17. That I have instituted these proceedings without any unnecessary delay.
18. That the above-named Respondent, Catherine Thirza McKenzie, has without just cause or excuse wilfully deserted me this deponent and without any such cause or excuse left me so continuously so deserted during three years and upwards namely from the month of February 1904 to the time of making this affidavit.
19. Save as aforesaid there have been no separation or separations and no deed or separation has ever been executed between me and the Respondent.
20. That I distinctly and unequivocally deny all collusion or connivance past or present directly or indirectly with the Respondent or with any person liable to be made Respondent.
Sworn at Yarram Yarram in the State of Victoria this 25th day of October 1907 before me, F F Hall. A Commissioner of the Supreme Court of the State of Victoria for taking Affidavits.
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Child of Catherine Thirza Gay and David Turnbull MacKenzie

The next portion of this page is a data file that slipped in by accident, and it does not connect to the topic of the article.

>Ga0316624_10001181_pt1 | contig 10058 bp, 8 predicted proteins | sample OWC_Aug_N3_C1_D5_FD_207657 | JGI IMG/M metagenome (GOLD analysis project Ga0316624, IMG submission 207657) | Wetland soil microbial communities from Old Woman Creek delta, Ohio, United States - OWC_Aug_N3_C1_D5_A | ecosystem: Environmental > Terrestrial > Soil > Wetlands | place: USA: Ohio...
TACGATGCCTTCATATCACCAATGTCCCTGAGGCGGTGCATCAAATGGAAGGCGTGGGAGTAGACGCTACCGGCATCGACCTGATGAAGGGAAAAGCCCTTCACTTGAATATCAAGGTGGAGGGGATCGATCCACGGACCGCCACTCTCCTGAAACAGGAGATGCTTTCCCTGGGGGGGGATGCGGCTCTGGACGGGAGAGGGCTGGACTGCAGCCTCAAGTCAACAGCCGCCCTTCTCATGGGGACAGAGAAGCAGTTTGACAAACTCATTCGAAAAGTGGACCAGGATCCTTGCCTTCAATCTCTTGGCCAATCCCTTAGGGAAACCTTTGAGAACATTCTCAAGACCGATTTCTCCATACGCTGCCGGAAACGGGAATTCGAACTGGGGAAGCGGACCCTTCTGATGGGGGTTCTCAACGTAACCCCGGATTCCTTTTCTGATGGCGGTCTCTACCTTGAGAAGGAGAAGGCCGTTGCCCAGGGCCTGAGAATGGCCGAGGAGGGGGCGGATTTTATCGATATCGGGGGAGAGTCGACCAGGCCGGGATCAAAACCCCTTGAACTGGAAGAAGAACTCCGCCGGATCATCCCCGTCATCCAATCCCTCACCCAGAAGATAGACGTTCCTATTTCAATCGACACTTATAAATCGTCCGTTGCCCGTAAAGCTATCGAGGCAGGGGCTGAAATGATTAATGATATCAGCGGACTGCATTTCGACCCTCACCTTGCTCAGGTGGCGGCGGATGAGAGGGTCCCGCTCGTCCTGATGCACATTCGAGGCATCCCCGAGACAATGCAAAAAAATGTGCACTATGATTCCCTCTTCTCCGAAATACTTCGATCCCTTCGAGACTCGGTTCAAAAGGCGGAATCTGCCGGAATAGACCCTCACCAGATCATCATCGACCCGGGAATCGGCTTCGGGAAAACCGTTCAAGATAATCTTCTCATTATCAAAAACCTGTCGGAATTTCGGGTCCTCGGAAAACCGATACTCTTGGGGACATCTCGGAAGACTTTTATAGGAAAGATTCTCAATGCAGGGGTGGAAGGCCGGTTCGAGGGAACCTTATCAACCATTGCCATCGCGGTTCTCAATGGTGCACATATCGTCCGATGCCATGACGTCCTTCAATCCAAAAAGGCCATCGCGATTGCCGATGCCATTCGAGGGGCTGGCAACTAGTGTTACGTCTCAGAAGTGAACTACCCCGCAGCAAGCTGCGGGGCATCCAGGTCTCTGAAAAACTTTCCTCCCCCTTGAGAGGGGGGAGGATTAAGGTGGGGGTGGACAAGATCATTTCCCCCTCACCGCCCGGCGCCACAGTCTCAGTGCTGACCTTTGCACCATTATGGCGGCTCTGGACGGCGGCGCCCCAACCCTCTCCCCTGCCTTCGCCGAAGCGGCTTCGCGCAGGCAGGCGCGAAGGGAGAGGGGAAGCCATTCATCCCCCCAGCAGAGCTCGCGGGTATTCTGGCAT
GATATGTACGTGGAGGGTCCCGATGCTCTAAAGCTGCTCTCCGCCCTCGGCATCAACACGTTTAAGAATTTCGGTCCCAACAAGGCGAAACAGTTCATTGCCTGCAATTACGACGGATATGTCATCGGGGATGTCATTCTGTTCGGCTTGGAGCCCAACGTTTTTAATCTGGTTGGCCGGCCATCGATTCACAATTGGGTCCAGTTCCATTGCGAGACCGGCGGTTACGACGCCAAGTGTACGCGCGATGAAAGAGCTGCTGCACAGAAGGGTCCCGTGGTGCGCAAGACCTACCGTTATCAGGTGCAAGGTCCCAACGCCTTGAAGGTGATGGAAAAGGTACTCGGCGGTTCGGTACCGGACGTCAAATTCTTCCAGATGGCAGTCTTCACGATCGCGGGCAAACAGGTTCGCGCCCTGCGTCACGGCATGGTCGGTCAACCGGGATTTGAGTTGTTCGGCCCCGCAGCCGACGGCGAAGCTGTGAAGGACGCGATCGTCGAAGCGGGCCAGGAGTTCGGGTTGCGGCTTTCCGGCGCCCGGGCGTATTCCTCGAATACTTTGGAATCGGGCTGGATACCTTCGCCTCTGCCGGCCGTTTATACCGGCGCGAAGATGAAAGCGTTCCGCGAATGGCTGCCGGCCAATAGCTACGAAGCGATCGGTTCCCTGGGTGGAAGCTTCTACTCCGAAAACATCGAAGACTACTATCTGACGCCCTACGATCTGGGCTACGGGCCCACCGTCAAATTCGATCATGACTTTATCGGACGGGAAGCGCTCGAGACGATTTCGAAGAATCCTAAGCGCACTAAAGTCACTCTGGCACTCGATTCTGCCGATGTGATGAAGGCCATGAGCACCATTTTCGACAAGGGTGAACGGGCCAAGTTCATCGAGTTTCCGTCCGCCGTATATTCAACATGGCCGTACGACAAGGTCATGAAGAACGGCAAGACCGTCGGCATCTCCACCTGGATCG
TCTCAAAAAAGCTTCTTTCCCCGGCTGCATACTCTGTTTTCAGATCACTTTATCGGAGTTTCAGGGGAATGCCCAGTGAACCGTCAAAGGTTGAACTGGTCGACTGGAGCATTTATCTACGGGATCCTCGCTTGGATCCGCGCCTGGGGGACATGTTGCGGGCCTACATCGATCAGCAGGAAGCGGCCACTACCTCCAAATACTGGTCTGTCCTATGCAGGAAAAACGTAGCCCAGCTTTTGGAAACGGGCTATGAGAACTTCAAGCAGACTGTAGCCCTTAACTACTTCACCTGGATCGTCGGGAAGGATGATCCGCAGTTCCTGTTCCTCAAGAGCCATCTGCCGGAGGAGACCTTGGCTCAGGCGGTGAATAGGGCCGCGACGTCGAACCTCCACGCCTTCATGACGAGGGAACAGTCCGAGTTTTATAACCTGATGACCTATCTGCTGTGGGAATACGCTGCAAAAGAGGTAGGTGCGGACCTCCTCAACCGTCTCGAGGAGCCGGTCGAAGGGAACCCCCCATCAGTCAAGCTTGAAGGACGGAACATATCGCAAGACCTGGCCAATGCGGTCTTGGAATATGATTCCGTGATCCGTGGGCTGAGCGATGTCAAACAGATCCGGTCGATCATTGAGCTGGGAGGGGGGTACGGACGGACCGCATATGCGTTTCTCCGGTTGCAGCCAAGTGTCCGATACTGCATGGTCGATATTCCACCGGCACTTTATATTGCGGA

Daisy Victoria MacKenzie

(21 July 1897 - )
     Daisy Victoria MacKenzie was born on 21 July 1897 in the Women's Hospital, Carlton, Victoria. She was born six weeks after their marriage. Her marrige or death have not been identified.. She was the daughter of David Turnbull MacKenzie and Catherine Thirza Gay.

George Kirk

(2 August 1820 - 12 February 1882)
     George Kirk was christened on 2 August 1820 in Rotherham, Yorkshire, England. He was the son of George Kirk and Martha Wing.
     George Kirk were sponsored in December 1839 at Victoria, by an unknown person ..
     George Kirk married Ann Marshall before 1844.
     George Kirk married secondly Elizabeth Wippell in 1847 in Melbourne, Victoria.
     George died on 12 February 1882 in South Yarra, Victoria, aged 61. Arrived Port Phillip Dec 1839; worked in various capacities in the bush until 1845; became one of largest butchers in Melbourne; with a partner, took over the Victoria Tannery on the Yarra 1850-1855; became a stock and station agent with firm of Row & Co., eventually George Kirk & Company until 1866; had large squatting interests outside Vic. His daughter Eliza Rowden married Walter Russell Hall and established a trust of £1,000,000 for philanthropic purposes..

Child of George Kirk and Ann Marshall

Children of George Kirk and Elizabeth Wippell